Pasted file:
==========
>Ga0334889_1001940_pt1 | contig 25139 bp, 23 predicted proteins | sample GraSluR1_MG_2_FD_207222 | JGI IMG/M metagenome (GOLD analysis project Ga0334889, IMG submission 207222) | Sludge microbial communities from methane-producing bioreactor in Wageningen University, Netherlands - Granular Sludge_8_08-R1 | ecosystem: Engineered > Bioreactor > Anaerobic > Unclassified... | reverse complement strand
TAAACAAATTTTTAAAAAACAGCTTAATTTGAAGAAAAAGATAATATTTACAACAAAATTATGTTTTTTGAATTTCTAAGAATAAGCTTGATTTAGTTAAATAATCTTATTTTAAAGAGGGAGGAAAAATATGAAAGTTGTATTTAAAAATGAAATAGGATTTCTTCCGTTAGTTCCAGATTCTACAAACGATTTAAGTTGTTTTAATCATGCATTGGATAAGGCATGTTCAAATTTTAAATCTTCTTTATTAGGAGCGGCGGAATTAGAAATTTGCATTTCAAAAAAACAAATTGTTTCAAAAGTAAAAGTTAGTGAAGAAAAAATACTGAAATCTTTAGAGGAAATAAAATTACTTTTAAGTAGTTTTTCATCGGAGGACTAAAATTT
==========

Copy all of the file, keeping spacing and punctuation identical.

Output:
>Ga0334889_1001940_pt1 | contig 25139 bp, 23 predicted proteins | sample GraSluR1_MG_2_FD_207222 | JGI IMG/M metagenome (GOLD analysis project Ga0334889, IMG submission 207222) | Sludge microbial communities from methane-producing bioreactor in Wageningen University, Netherlands - Granular Sludge_8_08-R1 | ecosystem: Engineered > Bioreactor > Anaerobic > Unclassified... | reverse complement strand
TAAACAAATTTTTAAAAAACAGCTTAATTTGAAGAAAAAGATAATATTTACAACAAAATTATGTTTTTTGAATTTCTAAGAATAAGCTTGATTTAGTTAAATAATCTTATTTTAAAGAGGGAGGAAAAATATGAAAGTTGTATTTAAAAATGAAATAGGATTTCTTCCGTTAGTTCCAGATTCTACAAACGATTTAAGTTGTTTTAATCATGCATTGGATAAGGCATGTTCAAATTTTAAATCTTCTTTATTAGGAGCGGCGGAATTAGAAATTTGCATTTCAAAAAAACAAATTGTTTCAAAAGTAAAAGTTAGTGAAGAAAAAATACTGAAATCTTTAGAGGAAATAAAATTACTTTTAAGTAGTTTTTCATCGGAGGACTAAAATTT